Just a few days later, I found myself in Encino, California, in the Pearls’ living room, laughing and sometimes crying along with Danny’s mother and father while I stole glances at a large photograph of Danny that was propped up against the mantel of their fireplace. I turned to look out their picture window then, and it was as if I saw that letter A rising again over the low-slung mountains of the San Fernando Valley.
I had awakened to the idea that the things we do, the actions we take, have a much greater resonance in the world than we can possibly imagine…we do matter…
That afternoon I had awakened to the idea that the things we do, the actions we take, have a much greater resonance in the world than we can possibly imagine and that despite the conclusions we may have drawn from our many fears and our many failings, we do matter; everything matters. I also woke up to the idea that even the smallest things—the thoughts in our heads, the gestures we make, the expressions we wear, the words we write, and the things we say—have a weight far beyond our limited reckoning. And as for things we say, there is a Psalm, 126, my favorite, composed by the world’s greatest songwriter, King David.
When we return from our long exile, we will have been like dreamers. Then our mouths will be filled with laughter and our tongues with songs of joy.
This is how I hear it. We are called dreamers because we are, all of us, asleep, asleep to the beauty of being alive. The promise of the Psalmist is that an alarm clock will ring one day and wake us up from our dream, a terrible dream that says, “Nothing is real except satisfying my own hunger and slaking my own thirst.” And when we wake up, once and for all, we will laugh. We will laugh because, in a flash, the kind that banishes all darkness for all time, we will see how we have been tricked into thinking that we need anything more than what we have right in front of us. Yes, we’re hungry, hungry for miracles. But here they are right now, all of them arrayed before us. Each one silently wishing we’d take notice.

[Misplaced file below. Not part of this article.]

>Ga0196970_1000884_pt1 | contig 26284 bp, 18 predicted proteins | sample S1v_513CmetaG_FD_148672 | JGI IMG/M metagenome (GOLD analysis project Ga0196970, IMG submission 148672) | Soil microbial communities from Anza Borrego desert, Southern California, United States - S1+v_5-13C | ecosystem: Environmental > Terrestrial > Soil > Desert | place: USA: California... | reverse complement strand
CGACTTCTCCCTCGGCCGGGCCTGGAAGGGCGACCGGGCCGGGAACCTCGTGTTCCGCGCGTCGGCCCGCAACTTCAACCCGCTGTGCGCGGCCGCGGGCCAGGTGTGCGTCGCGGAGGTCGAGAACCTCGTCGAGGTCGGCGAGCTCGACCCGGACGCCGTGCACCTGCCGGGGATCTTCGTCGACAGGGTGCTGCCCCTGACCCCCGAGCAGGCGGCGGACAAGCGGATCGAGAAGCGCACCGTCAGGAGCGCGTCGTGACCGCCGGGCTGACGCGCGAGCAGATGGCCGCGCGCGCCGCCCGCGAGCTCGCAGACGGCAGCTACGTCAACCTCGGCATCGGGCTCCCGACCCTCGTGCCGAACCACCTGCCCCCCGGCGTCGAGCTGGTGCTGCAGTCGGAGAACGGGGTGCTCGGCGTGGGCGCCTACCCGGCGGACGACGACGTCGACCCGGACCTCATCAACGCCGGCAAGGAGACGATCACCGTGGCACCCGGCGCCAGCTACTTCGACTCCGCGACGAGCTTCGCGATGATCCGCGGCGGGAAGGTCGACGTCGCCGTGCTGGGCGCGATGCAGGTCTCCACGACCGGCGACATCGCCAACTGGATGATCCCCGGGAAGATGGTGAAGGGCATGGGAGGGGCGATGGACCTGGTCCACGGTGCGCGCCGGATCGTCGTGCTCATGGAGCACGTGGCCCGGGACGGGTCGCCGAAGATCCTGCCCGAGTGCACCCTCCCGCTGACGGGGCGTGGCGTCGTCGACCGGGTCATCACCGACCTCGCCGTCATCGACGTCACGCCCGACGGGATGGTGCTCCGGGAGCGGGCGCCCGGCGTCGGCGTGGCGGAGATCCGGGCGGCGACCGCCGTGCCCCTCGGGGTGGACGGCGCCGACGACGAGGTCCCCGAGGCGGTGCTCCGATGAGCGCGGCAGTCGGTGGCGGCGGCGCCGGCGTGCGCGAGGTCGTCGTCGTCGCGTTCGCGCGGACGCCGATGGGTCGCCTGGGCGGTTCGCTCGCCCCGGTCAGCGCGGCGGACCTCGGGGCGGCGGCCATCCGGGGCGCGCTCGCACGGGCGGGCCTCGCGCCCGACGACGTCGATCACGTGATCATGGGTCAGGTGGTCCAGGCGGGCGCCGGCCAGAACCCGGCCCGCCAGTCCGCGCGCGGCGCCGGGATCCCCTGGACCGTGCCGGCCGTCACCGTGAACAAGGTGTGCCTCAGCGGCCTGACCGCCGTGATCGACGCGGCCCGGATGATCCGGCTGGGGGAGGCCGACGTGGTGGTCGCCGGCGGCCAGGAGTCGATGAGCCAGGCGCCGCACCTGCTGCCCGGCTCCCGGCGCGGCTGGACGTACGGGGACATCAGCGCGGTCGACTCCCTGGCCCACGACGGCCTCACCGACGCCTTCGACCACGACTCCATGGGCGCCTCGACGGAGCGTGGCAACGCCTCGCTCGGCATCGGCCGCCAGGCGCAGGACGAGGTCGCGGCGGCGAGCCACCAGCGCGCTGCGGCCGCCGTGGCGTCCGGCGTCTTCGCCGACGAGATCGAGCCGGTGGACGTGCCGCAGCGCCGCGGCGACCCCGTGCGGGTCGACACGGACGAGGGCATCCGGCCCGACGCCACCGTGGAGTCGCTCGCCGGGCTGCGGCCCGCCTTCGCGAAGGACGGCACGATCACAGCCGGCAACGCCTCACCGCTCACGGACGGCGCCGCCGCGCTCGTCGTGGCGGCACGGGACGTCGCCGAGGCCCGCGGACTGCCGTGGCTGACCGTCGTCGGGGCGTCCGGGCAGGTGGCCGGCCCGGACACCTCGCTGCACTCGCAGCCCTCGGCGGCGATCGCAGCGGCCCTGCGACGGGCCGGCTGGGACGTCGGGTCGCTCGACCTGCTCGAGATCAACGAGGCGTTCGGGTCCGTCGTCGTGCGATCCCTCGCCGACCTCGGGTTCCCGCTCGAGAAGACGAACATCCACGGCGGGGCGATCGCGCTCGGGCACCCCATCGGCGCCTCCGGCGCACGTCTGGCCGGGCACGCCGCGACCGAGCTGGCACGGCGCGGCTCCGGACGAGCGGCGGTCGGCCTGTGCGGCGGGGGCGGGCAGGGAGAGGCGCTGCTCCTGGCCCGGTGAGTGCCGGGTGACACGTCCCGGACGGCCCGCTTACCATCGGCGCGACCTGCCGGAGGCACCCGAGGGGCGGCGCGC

Being asleep and its consequences are nothing new: we are simply doing what sleepers throughout the generations have done. We reach for the wrong things. We reach for Netflix instead of reaching for our partners. We reach for Facebook instead of reaching for our children. Instead of reaching for our creative spirits, we reach for our credit cards to buy things we don’t need.
Like you, I’ve probably been awake around .005 percent of my time on earth. It’s not a lot, but it’s enough to create a need. Because once you’ve experienced that millisecond of wakefulness, you crave it all the time. Unfortunately, I don’t have the Psalmist’s alarm clock. All I have is my love, my faith, and my music. But I do use them occasionally to try to make that letter A rise.
And sometimes it does.
From the forthcoming book Suspended By No String: A Songwriter’s Reflections on Faith Aliveness and Wonder